Morning workouts may curb appetite: study
A new study suggests that a brisk morning workout may reduce your appetite throughout the day.
Announced on Wednesday, researchers from Brigham Young University (BYU) in the US used electrodes to measure the neural activity of 35 women while they looked at pictures of food on two different days. One day the women exercised for 45 minutes in the morning, while the second day they didn't exercise.
On the exercise day, researchers found that the subjects' attentional response to the food images diminished. Plus, throughout the rest of the day, women who had worked out also showed an increase in total physical activity, regardless of body mass index. (Half of the participants were obese.)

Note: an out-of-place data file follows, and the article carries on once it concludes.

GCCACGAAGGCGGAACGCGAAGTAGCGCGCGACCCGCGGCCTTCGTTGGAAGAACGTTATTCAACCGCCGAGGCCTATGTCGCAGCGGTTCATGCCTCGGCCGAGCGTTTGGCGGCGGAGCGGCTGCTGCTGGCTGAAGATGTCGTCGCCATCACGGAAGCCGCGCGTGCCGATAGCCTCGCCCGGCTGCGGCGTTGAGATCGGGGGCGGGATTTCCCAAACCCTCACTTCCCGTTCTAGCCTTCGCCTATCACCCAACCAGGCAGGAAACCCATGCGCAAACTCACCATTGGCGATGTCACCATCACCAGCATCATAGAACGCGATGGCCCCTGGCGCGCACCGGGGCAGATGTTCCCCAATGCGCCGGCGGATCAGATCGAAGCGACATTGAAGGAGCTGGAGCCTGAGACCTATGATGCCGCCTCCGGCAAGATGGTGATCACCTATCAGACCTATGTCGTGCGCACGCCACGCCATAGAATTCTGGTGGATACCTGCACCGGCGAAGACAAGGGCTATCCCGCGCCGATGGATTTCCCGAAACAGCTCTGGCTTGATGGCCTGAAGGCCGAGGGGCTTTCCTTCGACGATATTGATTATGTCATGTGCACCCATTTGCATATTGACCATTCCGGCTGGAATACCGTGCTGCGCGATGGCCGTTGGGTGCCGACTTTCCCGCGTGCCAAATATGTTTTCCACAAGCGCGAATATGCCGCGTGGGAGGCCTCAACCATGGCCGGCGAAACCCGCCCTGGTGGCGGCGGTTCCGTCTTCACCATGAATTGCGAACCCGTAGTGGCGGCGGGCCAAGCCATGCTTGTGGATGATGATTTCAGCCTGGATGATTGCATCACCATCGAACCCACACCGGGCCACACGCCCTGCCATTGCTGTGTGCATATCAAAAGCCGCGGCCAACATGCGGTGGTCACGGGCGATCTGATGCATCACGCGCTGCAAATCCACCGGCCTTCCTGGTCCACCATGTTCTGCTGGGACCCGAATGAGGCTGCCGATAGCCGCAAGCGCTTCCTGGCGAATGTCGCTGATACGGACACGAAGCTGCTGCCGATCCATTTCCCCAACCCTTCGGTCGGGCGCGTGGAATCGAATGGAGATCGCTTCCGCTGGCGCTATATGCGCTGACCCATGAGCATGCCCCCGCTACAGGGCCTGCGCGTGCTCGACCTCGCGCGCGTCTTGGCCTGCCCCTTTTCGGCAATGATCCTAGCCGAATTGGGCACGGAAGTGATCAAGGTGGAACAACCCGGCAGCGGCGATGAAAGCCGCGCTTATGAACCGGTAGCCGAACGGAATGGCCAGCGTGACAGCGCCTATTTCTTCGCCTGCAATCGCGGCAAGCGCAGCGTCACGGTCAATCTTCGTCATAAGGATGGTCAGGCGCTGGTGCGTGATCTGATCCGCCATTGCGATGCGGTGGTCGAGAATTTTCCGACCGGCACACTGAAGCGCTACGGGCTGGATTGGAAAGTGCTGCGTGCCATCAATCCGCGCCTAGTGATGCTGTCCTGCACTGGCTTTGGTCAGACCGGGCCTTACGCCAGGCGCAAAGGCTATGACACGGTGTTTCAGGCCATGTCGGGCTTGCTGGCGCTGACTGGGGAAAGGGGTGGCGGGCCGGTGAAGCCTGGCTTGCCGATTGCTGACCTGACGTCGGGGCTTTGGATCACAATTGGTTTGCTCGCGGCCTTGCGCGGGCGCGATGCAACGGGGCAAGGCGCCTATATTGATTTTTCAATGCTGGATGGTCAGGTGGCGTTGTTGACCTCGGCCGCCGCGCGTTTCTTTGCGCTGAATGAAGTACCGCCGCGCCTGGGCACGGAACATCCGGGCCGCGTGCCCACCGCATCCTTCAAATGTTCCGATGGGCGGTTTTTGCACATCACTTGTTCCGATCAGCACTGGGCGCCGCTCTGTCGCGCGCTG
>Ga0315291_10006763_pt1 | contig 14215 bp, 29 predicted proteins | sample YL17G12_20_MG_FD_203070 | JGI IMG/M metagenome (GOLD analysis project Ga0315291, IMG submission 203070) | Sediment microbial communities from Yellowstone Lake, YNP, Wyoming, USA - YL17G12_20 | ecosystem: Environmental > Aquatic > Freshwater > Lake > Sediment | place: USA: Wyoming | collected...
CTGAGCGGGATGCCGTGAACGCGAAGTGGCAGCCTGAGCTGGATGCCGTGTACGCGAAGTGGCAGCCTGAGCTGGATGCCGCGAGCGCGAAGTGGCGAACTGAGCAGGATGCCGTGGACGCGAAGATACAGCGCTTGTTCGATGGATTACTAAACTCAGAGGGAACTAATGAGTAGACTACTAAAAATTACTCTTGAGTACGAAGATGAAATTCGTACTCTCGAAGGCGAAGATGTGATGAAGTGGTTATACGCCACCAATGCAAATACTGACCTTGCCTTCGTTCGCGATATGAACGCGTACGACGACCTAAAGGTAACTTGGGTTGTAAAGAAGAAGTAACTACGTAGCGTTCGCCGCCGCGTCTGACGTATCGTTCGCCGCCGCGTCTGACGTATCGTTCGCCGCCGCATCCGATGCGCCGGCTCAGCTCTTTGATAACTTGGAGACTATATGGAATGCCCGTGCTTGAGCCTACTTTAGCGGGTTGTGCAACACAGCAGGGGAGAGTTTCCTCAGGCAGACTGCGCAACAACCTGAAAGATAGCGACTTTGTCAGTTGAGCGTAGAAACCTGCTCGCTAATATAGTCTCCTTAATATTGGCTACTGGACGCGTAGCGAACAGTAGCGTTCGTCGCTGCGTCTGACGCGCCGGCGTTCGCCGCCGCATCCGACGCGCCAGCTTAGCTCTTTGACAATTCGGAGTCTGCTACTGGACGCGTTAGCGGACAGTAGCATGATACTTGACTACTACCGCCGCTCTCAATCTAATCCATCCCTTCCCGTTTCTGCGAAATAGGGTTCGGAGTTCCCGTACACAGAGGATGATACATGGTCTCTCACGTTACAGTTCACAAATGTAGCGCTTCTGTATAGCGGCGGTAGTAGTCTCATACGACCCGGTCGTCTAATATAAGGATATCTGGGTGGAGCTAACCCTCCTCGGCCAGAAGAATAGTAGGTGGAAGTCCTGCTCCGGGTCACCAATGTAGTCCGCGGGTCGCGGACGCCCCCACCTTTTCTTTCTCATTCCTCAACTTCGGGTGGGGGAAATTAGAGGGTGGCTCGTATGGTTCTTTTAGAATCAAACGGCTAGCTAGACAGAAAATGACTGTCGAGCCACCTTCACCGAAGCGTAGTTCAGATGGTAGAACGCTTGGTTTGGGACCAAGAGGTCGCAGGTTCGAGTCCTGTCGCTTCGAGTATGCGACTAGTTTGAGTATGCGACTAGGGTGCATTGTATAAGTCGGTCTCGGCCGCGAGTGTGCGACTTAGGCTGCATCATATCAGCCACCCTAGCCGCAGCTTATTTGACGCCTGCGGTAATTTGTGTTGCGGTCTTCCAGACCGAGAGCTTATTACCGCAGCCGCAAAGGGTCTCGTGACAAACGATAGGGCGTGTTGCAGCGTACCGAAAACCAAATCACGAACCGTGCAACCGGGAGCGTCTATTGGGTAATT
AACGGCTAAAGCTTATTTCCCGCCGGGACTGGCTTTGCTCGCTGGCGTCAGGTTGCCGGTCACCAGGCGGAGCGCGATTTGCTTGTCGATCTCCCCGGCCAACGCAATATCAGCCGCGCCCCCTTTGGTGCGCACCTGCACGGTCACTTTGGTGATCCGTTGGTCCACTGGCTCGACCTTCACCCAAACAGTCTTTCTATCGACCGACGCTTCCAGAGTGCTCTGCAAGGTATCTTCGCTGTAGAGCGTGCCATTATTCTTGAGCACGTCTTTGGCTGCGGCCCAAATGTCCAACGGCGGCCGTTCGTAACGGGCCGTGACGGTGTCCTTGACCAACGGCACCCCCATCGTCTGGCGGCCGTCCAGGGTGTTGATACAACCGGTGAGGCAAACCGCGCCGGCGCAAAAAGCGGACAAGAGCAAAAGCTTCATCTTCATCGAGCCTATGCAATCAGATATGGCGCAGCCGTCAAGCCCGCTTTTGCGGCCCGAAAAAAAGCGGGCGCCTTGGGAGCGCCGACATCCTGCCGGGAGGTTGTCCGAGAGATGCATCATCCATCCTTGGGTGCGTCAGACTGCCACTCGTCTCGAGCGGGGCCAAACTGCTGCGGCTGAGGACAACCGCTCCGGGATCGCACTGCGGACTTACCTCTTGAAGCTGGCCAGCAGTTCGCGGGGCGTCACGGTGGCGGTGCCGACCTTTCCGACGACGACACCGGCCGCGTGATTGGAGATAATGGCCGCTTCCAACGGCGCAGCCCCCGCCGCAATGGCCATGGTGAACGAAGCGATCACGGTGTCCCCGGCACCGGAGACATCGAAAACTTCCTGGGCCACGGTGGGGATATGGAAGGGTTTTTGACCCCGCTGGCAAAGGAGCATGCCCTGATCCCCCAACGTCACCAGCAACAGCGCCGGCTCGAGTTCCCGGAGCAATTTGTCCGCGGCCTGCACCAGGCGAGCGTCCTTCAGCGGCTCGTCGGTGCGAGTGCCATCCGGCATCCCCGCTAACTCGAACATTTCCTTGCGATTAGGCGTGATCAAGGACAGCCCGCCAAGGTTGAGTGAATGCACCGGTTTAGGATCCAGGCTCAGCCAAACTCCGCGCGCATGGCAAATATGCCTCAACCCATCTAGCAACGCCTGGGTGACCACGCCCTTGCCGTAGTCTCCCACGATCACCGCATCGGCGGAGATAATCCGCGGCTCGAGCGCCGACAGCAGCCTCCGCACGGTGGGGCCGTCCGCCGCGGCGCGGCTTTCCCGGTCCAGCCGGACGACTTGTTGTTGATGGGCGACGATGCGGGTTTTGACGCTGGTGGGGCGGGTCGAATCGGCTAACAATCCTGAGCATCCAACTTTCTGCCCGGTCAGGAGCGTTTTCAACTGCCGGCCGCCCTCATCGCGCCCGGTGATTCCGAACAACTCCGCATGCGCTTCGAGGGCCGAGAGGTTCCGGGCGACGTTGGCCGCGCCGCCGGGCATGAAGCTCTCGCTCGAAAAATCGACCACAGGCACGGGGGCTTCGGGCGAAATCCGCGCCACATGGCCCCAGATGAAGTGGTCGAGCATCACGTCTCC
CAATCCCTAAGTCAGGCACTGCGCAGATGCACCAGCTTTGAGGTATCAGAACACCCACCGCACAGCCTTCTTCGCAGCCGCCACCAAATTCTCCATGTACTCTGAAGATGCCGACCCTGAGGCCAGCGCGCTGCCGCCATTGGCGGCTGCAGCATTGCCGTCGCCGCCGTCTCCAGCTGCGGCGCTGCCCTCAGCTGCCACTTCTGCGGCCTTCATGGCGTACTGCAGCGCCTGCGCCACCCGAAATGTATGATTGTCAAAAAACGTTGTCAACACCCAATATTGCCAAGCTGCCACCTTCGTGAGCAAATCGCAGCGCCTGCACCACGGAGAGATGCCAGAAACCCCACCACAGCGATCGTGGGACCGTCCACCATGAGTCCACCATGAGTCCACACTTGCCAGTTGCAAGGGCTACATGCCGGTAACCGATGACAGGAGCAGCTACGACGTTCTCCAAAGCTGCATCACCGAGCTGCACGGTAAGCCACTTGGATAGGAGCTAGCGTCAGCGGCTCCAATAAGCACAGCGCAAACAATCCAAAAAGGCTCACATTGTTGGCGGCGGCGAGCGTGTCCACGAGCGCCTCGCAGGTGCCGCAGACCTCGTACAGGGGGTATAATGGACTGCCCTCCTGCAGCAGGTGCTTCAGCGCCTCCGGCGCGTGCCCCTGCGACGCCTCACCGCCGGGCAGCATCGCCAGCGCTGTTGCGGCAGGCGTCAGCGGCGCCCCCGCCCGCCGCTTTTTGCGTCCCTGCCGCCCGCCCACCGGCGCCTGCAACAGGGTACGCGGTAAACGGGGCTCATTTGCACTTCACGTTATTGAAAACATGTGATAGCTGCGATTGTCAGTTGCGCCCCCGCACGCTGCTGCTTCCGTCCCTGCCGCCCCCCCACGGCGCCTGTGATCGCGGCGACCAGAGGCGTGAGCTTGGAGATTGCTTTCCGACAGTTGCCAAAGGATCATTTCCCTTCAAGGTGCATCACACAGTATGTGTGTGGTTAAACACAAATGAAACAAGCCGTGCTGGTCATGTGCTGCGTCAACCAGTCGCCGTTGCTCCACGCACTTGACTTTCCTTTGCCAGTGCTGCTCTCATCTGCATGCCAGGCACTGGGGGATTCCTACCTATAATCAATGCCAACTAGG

Women did not eat more food on the exercise day to "make up" for calories burned in the workout, the researchers said. Rather, the participants consumed about the same amount of food as on the non-exercise day.
"There is no established recommendation for the time of day a person should exercise," says study author James LeCheminant, "but I think it's worth a person trying, if they're struggling with how much they eat, perhaps to exercise beforehand and see if their individual response would be a diminished desire to eat."
The study will appear in the October print issue of the journal Medicine & Science in Sports & Exercise.
Prior research from 2008 has found that vigorous aerobic activity may be better than weight training at suppressing appetite in that it releases two key appetite hormones, ghrelin and peptide YY, while weight lifting releases only ghrelin. Research from earlier this year, however, finds that exercise may change your desire to eat by altering how certain parts of your brain respond to the sight of food.
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